In my last Sunday Salon post I mentioned I was reading about the 1920s in A N Wilson’s After the Victorians. This week I’ve moved on to the 1930s – today’s chapter is called “Puzzles and Pastorals” and I enjoyed it immensely.
I like word puzzles and most days do one or more Alphapuzzles, also known as Codewords. I also like doing crosswords, although I’m not very good at the cryptic puzzles. The Times Crossword became a regular feature dating from 1930. It soon became competitive with letters to the editor boasting of how quickly the writers could solve the puzzle, culminating in the account of M R James, the Provost of Eton and ghost-story writer who could complete the crossword in the time it took to boil an egg ‘and he hates a hard-boiled egg.’ The editorial crowed about the evidence that ‘the best brains in the country’ were viying with each other to complete the puzzle whilst Britain was lagging behind in solving the unemployment crisis or reviving British Industry.
From crosswords Wilson then moves on to discussing the ‘whodunnit mystery story’, another product involving solving a puzzle. Amongst others, he mentions Ellery Queen, Agatha Christie, and Ronald Knox who wrote six detective stories between 1926 and 1937. The appeal of the mystery genre during the 1930s is not simple to explain as it falls into many different categories – the ‘locked room’ mysteries, books based on deductive reasoning, mysteries that rely more on their settings than on plots and the enclosed world of the country house. Wilson sums up the Thirties in this little paragraph:
The 1930s turn into a murder story on a grand scale. Old scores will be settled. Old injustices avenged, new resentments expressed in murder. Of the dominant figures who cross the pages in the early years – Hitler, Laval, Mussolini, Ribbentrop – very many, like characters in Cluedo were headed for violent ends.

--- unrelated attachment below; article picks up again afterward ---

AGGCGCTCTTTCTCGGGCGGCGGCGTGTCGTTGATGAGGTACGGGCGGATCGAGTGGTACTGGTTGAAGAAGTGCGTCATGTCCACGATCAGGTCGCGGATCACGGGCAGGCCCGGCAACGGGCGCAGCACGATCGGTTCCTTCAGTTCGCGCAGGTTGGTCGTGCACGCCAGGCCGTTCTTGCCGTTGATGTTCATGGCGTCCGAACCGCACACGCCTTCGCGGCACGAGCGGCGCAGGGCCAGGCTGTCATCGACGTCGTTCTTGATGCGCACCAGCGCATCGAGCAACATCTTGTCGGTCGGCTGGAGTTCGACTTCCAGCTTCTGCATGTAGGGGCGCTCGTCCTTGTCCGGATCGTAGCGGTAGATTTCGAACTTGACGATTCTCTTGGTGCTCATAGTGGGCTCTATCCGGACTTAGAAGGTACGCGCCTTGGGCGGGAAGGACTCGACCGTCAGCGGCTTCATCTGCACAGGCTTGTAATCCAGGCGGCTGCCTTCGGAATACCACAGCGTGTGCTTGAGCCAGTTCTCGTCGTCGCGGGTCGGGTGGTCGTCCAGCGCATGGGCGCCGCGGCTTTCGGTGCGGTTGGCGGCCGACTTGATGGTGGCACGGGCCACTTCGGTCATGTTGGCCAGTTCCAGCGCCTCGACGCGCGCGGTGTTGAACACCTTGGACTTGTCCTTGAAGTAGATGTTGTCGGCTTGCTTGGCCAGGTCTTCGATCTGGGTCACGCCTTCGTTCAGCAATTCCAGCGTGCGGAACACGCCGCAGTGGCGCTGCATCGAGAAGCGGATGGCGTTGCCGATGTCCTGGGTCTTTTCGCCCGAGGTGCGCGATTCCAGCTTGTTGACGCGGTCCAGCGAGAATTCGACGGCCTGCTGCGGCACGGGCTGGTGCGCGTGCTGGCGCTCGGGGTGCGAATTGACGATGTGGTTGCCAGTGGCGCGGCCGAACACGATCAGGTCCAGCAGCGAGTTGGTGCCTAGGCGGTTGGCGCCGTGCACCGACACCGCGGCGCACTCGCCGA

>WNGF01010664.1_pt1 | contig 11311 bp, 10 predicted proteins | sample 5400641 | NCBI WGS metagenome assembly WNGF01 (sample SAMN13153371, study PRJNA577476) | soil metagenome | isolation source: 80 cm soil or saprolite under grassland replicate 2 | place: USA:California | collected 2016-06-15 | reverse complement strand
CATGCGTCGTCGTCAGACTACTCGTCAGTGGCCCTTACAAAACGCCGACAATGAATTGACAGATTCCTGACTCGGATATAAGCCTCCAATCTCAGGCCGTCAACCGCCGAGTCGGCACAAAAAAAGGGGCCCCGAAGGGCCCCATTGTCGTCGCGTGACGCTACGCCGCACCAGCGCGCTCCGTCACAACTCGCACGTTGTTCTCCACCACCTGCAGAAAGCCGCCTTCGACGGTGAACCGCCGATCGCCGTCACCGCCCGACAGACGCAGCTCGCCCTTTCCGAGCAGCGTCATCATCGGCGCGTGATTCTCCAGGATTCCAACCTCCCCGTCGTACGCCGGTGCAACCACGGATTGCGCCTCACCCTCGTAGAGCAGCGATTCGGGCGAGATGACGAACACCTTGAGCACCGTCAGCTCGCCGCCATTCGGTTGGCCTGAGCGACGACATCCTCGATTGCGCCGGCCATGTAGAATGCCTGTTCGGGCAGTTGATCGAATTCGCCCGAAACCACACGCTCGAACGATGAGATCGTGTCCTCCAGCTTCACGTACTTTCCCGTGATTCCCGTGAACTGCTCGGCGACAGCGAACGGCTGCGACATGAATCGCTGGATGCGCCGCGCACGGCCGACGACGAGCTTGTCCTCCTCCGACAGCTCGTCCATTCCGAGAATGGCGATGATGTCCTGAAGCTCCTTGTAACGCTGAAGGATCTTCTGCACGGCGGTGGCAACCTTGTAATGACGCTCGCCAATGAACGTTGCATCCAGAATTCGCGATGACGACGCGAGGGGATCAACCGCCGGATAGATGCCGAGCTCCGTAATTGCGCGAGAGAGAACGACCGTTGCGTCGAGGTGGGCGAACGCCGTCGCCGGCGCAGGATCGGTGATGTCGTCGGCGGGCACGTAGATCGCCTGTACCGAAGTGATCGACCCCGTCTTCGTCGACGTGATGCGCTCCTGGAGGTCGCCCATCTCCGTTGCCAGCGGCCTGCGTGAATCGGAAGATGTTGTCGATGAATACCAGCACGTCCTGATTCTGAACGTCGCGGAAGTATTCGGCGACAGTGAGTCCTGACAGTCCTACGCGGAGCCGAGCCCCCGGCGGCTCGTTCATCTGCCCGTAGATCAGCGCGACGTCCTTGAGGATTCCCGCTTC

In writers of the 1930s a sense of ‘Englishness’ developed – such as in the mysteries of John Dickson Carr, ‘Michael Innes’, Somerset Maugham and John Cowper Powys. Reading about these writers makes me want to read their books, particularly the four Wessex novels of Powys – Wolf Solent, A Glastonbury Romance, Maiden Castle, Weymouth Sands and his Autobiography .
Wilson ends this chapter by describing the work of Stanley Spencer, whose return to his childhood village of Cookham, is emblematic of Britain’s retreat into itself after the First World War. Wilson writes:
British Elegy, and most specifically English Elegy, is the overriding note of serious art and literature for the next twenty years. So much had been lost and destroyed in the war that it is as though the creative intelligences in Britain wanted to recover Eden, not to chart new lands.
I’ve passed the Stanley Spencer Gallery in Cookham many times but I’ve never gone in; I’ve only seen reproductions of his work. Stanley Spencer’s paintings are according to Wilson ‘stylishly executed landscapes of a highly traditional style’. There are religious pictures – the villagers of Cookham experiencing a General Resurrection in Cookham Churchyard, scenes of life and death during the war, and his lowlife paintings of ‘overweight women and randy, bewildered little men like himself.’ Maybe next time I’m in Cookham I’ll stop and have a look for myself.
Wilson concludes that in all this Britain turned its back on the rest of the world and pulled up the shutters:
The troops had come back from the war. The politicians and the businessmen had conned everyone into thinking that life would be different. It wasn’t a land fit for heroes. It was still as unfair and as class-riven and silly as before, simply less rich, and less certain of itself.
There is so much in this book – more than a history of the period, encompassing literature, politics, economics and culture, ranging from ephemera to character sketches and anecdotes. It’s entertaining – popular history rather than the standard historical account of events.